"Why do the gorillas look so sad?"


This might be the most commonly asked question we hear from our visitors. People assume that since gorillas look so much like us, they have the same facial expressions as well. However, this is not the case. 

Gorilla facial musculature is very different than that of a human. A gorilla that appears to have a frown on its face is actually a very content gorilla. It’s just the way their face looks when they are relaxedFurthermore, gorillas are just as interested in you as you are in them. You’ll often see them sitting near the glass, gazing out and looking “sad,” when in reality, they are watching you with great interest and curiosity. Think of it as TV for them! 

If you do see a gorilla smiling, it means something completely different than when you or I smile. If it’s a tight-lipped smile or they are pursing their lips, then they are upset—either agitated or afraid.  Often, you’ll see this facial expression paired with a sideways glance and tense body language.  Generally, we see this behavior from the males, and it serves as a warning that he doesn’t like what you are doing (i.e. banging on the glass) so you’d better stop, or he will escalate and could charge the glass. Sometimes, they do this same behavior if we bring someone novel into the area, and they aren’t too sure about the person.

Many of their other mouth movements have a couple of different meanings and must be taken in context. If you see an open-mouth smile or yawn, this is often an aggressive display. When a gorilla is baring his or her teeth, it is often accompanied by vocalizations like coughing or screaming, as well as aggressive body language (perhaps lunging towards another gorilla, or slapping him or her). This is generally directed at another animal, for example if a subordinate gorilla steals food from a dominant one. You may also see some of these behaviors during play, and in younger gorillas, it is one way they “practice” their displays.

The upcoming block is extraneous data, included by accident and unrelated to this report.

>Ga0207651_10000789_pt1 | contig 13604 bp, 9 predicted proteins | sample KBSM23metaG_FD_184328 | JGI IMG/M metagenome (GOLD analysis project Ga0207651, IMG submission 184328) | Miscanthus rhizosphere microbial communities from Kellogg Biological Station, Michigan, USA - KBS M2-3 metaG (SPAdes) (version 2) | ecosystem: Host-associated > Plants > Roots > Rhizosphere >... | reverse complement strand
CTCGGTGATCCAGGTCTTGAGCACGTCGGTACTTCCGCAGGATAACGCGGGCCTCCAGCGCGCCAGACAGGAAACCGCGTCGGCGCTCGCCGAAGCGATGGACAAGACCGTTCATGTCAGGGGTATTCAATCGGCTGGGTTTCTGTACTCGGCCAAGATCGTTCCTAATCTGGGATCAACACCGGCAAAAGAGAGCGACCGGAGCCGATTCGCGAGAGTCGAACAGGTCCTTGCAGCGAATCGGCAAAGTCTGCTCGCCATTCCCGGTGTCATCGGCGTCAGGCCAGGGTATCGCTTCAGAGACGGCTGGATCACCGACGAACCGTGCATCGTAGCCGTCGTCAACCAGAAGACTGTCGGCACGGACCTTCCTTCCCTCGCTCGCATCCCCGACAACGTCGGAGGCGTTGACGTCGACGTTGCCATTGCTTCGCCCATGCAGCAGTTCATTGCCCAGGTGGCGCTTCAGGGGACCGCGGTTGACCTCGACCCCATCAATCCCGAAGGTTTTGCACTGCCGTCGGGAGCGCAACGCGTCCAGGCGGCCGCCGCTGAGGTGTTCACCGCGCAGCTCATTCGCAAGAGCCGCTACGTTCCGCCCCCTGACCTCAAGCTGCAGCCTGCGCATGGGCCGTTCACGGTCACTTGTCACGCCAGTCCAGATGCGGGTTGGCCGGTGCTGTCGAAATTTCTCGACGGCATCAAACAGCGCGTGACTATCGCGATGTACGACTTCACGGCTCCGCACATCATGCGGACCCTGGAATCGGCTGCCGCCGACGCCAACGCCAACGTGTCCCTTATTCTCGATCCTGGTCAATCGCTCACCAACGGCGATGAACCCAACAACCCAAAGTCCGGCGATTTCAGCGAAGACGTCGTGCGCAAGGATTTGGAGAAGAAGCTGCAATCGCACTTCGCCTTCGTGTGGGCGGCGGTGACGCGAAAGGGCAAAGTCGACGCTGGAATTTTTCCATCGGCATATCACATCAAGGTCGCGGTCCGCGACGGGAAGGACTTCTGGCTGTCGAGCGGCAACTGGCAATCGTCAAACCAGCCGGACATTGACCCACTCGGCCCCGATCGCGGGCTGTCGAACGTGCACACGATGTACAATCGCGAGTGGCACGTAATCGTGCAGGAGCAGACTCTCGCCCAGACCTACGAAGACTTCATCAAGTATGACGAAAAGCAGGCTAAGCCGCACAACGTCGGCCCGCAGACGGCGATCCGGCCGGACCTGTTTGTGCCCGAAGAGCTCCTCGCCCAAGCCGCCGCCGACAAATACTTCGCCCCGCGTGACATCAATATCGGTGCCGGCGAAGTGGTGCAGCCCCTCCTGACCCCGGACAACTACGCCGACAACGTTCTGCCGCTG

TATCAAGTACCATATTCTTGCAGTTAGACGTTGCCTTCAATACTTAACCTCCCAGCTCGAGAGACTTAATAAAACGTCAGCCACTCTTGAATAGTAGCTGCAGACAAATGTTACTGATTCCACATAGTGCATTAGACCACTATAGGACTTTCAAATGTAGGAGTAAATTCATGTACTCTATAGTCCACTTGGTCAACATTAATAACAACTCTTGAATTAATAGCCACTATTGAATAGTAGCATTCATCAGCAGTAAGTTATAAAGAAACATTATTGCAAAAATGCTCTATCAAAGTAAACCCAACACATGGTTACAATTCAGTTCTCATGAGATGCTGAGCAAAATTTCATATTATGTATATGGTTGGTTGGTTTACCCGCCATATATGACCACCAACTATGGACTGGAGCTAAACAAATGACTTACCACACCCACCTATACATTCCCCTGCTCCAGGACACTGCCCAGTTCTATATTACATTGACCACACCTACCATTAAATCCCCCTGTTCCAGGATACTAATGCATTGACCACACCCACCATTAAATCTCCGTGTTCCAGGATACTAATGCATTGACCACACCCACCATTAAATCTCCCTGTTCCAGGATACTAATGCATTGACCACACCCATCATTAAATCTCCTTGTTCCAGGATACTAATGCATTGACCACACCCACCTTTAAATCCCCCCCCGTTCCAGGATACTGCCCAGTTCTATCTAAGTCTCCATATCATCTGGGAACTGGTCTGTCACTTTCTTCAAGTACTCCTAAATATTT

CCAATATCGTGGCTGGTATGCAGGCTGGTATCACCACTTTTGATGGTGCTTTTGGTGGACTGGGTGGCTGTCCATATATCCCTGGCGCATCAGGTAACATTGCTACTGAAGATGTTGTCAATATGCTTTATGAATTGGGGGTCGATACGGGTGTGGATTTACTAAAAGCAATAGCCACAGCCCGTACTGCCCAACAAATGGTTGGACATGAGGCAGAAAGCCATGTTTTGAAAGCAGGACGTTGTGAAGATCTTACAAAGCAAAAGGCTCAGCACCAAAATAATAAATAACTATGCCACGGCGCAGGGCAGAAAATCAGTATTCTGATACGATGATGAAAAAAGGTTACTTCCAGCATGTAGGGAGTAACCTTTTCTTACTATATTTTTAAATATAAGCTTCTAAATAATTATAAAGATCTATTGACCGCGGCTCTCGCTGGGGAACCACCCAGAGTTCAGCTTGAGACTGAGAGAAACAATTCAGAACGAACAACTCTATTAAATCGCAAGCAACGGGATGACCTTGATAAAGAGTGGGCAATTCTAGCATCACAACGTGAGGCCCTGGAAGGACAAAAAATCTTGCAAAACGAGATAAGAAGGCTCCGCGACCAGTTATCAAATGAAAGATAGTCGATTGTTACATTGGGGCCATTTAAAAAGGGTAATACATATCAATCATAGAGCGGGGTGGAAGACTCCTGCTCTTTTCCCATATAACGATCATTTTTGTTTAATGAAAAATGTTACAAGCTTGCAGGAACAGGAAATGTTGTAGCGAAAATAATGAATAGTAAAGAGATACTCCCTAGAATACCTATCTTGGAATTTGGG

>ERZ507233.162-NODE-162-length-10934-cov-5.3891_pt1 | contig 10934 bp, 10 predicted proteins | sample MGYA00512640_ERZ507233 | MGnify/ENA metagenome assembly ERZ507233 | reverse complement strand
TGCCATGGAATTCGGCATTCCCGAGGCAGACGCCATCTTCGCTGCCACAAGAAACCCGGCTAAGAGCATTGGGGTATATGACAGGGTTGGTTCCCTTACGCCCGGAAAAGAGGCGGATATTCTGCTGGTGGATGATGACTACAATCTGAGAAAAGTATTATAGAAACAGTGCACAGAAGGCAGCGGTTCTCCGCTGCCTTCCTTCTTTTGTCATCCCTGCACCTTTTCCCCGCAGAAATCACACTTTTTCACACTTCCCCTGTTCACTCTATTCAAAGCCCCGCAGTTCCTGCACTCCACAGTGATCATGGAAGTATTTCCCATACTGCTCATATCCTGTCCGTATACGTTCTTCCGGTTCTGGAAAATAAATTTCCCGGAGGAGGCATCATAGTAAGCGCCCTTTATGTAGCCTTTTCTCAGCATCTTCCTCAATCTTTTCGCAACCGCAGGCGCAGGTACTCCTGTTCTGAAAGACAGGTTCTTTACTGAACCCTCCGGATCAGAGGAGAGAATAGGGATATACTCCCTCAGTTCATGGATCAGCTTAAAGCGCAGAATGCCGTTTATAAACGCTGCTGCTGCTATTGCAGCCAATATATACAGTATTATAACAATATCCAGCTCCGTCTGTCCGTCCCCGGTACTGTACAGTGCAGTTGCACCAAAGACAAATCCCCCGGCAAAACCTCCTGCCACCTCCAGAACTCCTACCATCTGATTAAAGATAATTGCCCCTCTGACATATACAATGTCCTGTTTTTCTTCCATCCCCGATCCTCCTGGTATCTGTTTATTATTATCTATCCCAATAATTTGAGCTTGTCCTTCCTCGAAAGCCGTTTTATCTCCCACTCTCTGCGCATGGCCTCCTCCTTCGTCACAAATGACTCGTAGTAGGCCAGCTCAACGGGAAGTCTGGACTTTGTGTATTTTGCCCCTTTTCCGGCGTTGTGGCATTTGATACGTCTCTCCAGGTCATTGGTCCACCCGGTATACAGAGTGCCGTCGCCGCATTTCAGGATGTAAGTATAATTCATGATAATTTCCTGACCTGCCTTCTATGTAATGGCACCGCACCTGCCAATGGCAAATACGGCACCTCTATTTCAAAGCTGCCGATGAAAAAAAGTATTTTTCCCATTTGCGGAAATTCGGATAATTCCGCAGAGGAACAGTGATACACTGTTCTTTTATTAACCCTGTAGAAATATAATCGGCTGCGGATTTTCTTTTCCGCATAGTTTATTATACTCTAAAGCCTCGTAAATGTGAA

While not related to their smiles, I often hear people saying that they felt connected, or like they had “a moment,” when they were gazing into one of the gorilla’s eyes.  Unfortunately, gorillas—particularly the males—see direct eye contact as a threat display, and you may find that he reacts towards you in a threatening manner.
Gorillas also spend quite a bit of time lying around, relaxing and napping.  People assume that this must be because they are bored, but relaxing actually makes a lot of sense. In the wild, gorillas have three jobs: breed, eat, and defend their territory. When they aren’t doing these things, they are resting and conserving their energy. So it is very natural for gorillas to sleep or rest for a majority of the day.  If you stop and think about your day, there are many times that you are not particularly active, too (sitting at your desk at work, watching TV on your sofa, etc.). Resting is a natural part of every animal’s life. To keep the gorillas mentally and physically stimulated, we provide them with plenty of enrichment, including feeding them many times per day. You can read more about how we enrich the gorillas here and here, and stay tuned to next week’s Gorilla Grumbles entry for more on gorilla behavior!

Kristen Farley-RamboBy Kristen Farley-Rambo, Primary Gorilla Keeper